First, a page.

Air France Places Major Order for Boeing Longer-Range 777-300s
Order will satisfy growing long-haul seating requirements

Air France has confirmed its selection of the Boeing longer-range 777-300 as the airplane that will satisfy its increasing capacity requirements for long-haul routes. The French carrier is purchasing 10 airplanes with options for 10 more. The first airplane is scheduled for delivery in October 2003.

"This decision is very coherent with our choice in 1996 to purchase the 777-200ER whose operational, technical and economical performance has now been proven," said Pierre Vellay, Air France corporate vice president, New Aircraft & Fleet Development.

Air France operates 11 777-200ERs, with 12 more scheduled for delivery during the next few years.

Expected growth in international traffic is due in part to Air France's partnership with Delta Air Lines, Korean Air and Aeromexico in the global Skyteam Alliance. The economical, high-capacity longer-range 777-300 jetliner will fulfill the requirements resulting from this growth.

"We're thrilled that Air France has declared its confidence in the new 777s as the answer to its long-range needs," said Seddik Belyamani, executive vice president, Sales and Marketing, Boeing Commercial Airplanes Group. "And we are confident Air France will receive outstanding financial returns on its investment."

Purchasing another member of the Boeing 777 family offers Air France an element of simplification in pilot training; maintenance procedures, manuals and inspection requirements; and reduced spares inventories. It also provides a well-designed, harmonious fleet, which is being modernized and upgraded. A further benefit for Air France is economics: fuel burn is considerably lower for the twin-engine longer-range 777-300 as are seat-mile costs.

The differences between the 777-200ER and the longer-range 777-300 are in passenger and cargo capacity, and engine thrust. The 777-200ER capacity is 270, while the new longer-range 777-300 capacity is 348. In addition, the new longer-range 777-300 holds more cargo - 20.8 tons versus 12.7 tons on the 777-200ER.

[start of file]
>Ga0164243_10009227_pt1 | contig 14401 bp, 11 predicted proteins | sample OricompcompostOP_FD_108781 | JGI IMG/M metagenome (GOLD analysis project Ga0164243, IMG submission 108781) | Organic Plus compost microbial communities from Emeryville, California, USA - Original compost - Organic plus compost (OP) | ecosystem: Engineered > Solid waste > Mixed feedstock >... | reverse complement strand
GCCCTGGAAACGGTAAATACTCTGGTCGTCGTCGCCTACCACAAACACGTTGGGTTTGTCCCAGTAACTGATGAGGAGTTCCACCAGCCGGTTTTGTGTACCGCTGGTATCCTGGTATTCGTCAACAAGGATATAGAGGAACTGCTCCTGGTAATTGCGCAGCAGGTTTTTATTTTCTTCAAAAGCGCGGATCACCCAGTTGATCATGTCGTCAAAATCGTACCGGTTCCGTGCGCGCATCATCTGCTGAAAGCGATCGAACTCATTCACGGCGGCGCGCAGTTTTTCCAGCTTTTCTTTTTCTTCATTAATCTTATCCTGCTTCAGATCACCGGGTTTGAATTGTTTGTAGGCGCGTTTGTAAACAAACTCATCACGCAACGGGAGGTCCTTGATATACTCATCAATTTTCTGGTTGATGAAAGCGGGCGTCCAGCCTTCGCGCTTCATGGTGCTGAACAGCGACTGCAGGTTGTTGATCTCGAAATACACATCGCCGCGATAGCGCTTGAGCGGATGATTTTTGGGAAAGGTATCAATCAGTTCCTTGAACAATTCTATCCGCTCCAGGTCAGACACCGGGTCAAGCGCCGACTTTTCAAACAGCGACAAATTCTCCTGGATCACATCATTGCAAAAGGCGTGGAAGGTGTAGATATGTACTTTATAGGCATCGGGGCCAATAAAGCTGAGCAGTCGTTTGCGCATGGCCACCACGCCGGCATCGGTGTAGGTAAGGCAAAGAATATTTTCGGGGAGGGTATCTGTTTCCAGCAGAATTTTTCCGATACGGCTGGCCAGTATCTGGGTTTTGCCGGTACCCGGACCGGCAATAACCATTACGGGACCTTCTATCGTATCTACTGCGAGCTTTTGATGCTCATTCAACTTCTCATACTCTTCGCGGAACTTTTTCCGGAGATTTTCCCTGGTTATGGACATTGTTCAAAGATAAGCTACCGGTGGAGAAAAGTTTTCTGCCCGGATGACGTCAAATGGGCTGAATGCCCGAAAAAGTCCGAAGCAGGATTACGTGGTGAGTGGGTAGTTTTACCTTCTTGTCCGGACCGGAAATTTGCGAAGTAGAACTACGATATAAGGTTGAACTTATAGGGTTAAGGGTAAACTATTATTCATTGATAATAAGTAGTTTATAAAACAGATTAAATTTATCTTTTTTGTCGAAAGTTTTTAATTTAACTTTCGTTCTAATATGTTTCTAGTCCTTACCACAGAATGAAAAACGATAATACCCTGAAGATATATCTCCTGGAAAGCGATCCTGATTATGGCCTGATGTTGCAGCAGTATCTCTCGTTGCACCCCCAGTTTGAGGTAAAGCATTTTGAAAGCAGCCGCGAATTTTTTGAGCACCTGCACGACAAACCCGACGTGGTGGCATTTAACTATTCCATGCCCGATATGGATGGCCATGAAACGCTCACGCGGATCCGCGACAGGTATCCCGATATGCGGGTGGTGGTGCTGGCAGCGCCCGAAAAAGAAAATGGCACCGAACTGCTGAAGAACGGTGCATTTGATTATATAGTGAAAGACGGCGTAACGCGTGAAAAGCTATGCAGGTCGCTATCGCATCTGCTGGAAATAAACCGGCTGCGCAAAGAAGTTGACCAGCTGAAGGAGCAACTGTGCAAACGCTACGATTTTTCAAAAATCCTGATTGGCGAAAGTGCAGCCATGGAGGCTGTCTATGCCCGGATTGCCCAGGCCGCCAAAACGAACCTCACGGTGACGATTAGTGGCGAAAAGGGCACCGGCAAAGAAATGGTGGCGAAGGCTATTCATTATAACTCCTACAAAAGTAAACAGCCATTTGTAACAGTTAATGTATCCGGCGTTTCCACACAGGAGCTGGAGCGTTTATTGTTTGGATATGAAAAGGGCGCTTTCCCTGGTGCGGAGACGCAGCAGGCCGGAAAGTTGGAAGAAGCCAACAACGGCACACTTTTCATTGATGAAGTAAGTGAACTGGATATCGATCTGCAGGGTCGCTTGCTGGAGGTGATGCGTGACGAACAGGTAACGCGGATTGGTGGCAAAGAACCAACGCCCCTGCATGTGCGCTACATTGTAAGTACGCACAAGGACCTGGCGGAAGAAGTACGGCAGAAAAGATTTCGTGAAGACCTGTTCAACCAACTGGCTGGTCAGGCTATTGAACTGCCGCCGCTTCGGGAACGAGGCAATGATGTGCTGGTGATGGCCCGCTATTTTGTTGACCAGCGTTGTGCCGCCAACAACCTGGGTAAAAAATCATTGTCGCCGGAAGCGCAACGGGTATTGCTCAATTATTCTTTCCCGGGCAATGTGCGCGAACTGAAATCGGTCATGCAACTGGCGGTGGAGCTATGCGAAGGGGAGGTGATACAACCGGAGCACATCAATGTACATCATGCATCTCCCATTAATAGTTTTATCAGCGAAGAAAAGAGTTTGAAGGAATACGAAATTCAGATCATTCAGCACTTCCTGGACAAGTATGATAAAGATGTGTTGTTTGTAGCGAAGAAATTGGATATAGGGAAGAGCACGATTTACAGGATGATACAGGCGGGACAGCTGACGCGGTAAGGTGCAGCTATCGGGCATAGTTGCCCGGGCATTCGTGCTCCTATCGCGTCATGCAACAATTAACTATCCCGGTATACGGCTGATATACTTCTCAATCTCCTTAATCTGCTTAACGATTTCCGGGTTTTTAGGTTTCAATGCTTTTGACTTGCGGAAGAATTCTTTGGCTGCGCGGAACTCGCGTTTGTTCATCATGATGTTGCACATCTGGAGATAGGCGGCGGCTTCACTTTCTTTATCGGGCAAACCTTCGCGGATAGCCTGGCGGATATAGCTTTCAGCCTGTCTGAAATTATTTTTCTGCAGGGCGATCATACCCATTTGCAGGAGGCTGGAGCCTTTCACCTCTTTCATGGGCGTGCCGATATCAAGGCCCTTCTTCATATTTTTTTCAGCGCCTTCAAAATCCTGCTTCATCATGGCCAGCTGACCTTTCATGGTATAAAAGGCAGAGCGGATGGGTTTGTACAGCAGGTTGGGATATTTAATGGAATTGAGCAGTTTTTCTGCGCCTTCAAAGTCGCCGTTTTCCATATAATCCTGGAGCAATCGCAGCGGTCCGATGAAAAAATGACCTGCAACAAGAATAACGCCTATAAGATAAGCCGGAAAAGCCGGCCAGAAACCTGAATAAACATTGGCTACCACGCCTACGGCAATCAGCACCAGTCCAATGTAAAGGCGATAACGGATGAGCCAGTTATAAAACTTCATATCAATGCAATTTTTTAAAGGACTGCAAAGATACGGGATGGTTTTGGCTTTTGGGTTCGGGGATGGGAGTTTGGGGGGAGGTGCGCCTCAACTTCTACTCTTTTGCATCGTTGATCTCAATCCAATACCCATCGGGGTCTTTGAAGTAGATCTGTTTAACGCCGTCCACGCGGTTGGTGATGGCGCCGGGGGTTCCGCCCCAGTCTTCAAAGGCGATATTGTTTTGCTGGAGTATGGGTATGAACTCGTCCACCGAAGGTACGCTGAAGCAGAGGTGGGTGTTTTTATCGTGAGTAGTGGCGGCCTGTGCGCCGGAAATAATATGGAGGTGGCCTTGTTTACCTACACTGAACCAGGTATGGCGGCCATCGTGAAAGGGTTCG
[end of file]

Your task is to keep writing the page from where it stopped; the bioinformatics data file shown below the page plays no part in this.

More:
The plane will be powered by a GE90-115B engine with a thrust of 115,000 pounds - the highest engine thrust in aviation history (as compared to 94,000 pounds on the 777-200ER). General Electric (GE) has been improving the engine's design features for almost three years, ensuring a timely, low-risk development program. Detailed design work on the engine is under way. The GE90-115B is derived from the successful GE90 family of engines that has been in service since 1995.

The engine is distinguished by swept composite fan blades, and a high-efficiency, high-pressure compressor. FAR/JAR33 type certification of the GE90-115B by the U.S. Federal Aviation Administration and the European Community's Joint Airworthiness Authorities is targeted for 2002, with the GE90-115B-powered 777 to be ready for entry into service in 2003. further engine information, click here.

The longer-range 777-300 offers the same level of comfort and spaciousness for air travel with its passenger pleasing and award-winning interior as previous 777 models.

The new acquisition contract includes an agreement with Boeing and its Airplane Services division, which allows Air France Industries to offer a global support and "Customized Fleet Service" to any customer.

Also included is an agreement with General Electric that extends cooperation between GE and Air France in the field of engine maintenance.

The longer-range 777-300 was launched in February 2000, along with the longer-range 777-200 jetliner. Rollout of the first airplane is set for late 2002. Flight testing of the longer-range jetliners is expected to begin in early 2003 with certification and first deliveries set for later that year.

Boeing anticipates a market demand for more than 500 of the new longer-range 777 airplanes, with about 45 percent of those going to Asian operators. Customers so far include Japan Airlines, EVA Airways, All Nippon Airways, GE Capital Aviation Services (GECAS) and International Lease Finance Corporation (ILFC).

For detailed information on both models of the new longer-range airplanes, please click here.

The relationship between Boeing and Air France goes back more than 55 years. The airline currently operates 97 Boeing airplanes of various models. For more information about Air France, please click here.

For further information:
Kathleen Hanser
Lori Gunter
Jean Marc Fron
(French, Brussels)